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The Rough Road of the “Regulars”

“Discipline is the soul of an army,” wrote George Washington. “It makes small numbers formidable; procures success to the weak, and esteem to all.” That was true enough in July 1759, when the French and Indian War was in full flame and Washington’s Virginia volunteers were on the move and fighting. A century later, however, the soldiers who manned young America’s frontier strongholds in peacetime might have given the father of our country a taste of friendly fire for making a remark like that. They had all the discipline they could stand, but a soul? That was another matter.

The world of the men serving in the U.S. Army on the eve of the Civil War was a featureless timescape of mind-numbing boredom punctuated only by back-breaking work and the predictable call of empty routine. Most troops were posted west of the Mississippi River in places far from any trace of civilization. There was plenty of mindless physical labor to drain their energy and their spirits, but precious few ways to rejuvenate them.

With so little adventure associated with military service in the 1850s, what inducement could possibly have attracted recruits to the army? The answer is simple: steady pay. For recent European immigrants who found it difficult to overcome prejudices and get decent jobs, that was incentive enough, and many of them joined the army.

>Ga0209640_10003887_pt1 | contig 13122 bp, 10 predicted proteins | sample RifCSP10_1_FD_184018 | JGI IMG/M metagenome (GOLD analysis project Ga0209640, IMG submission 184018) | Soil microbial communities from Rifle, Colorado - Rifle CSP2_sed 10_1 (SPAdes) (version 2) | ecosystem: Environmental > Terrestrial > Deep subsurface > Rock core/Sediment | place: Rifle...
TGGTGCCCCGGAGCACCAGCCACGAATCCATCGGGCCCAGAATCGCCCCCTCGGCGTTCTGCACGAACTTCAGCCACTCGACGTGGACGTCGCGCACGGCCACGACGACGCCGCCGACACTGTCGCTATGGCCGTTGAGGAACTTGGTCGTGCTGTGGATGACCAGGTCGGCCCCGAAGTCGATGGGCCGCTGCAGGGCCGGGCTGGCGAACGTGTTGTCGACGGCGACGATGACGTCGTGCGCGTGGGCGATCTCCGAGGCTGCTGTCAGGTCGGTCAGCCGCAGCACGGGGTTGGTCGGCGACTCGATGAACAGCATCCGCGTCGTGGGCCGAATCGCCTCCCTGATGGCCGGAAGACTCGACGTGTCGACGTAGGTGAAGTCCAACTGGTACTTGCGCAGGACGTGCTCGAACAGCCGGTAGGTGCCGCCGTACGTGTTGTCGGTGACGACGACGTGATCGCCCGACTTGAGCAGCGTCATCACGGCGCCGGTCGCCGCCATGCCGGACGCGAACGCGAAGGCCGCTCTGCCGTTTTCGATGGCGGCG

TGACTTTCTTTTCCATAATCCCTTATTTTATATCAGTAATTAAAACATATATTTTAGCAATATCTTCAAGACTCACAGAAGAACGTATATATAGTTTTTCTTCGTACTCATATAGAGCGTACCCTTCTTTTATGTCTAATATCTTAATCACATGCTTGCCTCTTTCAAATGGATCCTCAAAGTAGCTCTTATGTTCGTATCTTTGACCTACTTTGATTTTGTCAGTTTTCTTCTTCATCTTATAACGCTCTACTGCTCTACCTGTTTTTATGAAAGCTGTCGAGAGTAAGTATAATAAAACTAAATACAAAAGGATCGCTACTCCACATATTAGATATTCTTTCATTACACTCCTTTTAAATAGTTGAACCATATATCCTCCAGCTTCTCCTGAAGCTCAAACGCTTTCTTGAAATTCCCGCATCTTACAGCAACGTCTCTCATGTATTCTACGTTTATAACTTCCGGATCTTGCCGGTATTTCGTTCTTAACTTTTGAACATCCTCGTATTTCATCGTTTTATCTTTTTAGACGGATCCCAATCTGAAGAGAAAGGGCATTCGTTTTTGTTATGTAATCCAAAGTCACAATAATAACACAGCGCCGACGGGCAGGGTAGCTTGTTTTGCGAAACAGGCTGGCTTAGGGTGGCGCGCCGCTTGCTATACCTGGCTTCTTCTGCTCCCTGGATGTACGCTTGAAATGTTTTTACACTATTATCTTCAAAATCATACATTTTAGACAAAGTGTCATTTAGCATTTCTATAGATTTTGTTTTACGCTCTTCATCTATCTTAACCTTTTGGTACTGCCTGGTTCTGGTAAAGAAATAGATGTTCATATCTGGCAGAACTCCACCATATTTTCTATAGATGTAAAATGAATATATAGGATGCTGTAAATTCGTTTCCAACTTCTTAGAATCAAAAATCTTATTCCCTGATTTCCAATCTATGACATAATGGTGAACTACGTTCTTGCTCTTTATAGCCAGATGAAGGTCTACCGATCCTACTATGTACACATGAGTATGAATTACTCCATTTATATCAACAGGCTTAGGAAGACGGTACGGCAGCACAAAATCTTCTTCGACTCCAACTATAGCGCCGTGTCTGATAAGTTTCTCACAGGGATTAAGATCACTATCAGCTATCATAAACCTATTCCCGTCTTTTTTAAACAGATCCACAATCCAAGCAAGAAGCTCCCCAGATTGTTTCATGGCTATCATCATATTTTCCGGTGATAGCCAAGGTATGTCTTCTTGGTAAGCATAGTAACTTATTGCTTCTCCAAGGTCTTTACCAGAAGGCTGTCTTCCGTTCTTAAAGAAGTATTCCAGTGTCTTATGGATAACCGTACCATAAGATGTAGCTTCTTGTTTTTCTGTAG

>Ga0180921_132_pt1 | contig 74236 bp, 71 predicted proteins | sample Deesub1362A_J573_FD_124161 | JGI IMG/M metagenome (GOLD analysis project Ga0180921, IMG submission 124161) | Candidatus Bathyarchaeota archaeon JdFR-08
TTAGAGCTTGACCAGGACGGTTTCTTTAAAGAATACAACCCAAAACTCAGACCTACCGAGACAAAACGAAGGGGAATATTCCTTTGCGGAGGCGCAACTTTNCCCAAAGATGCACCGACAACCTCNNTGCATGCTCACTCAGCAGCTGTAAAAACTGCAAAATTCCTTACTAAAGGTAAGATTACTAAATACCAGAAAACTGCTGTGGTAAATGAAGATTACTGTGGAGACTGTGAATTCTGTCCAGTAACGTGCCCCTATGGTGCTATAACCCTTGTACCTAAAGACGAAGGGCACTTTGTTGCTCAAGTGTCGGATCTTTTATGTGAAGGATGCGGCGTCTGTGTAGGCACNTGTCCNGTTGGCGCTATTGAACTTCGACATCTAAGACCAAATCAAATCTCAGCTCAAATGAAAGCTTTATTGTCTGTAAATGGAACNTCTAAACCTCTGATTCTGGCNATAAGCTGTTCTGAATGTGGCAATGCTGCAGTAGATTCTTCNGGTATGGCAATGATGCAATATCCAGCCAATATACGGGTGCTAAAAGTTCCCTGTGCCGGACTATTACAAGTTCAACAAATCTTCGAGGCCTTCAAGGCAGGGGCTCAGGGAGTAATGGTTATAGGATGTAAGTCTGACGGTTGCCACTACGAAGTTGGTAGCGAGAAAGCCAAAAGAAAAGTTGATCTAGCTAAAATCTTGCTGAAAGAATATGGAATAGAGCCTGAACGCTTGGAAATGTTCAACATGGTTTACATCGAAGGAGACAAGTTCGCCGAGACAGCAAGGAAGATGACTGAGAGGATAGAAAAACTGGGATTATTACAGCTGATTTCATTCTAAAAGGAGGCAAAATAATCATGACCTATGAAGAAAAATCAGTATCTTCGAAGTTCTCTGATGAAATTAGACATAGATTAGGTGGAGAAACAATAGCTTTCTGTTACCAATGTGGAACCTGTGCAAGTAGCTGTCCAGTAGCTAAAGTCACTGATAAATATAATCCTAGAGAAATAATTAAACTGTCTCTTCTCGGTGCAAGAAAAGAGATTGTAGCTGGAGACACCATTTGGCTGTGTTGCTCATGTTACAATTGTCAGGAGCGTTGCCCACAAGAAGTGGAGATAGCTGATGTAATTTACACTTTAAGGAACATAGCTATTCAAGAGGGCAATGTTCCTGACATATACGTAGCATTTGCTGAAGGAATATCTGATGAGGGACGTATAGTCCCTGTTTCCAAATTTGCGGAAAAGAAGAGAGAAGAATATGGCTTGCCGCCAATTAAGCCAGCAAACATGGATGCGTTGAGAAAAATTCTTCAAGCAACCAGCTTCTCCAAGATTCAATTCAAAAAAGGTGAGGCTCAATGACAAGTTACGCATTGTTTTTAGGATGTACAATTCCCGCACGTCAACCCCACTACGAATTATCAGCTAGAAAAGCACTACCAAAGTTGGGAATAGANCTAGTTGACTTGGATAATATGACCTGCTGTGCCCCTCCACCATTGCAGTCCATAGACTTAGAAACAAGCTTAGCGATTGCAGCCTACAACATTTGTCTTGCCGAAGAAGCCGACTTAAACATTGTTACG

The steady pay that lured these poor immigrants also lured 100-percent-American hucksters who wanted the army’s money without the rigors of military life. These crass opportunists peddled temporary escape from exhaustion and boredom to the Western soldiers in the forms of whiskey and sex.

When the Civil War began, military life suddenly had the potential for excitement. There would be plenty of opportunities for real fighting. But the old habits of the veteran army Regulars died hard, as in the case of the 7th U.S. Infantry.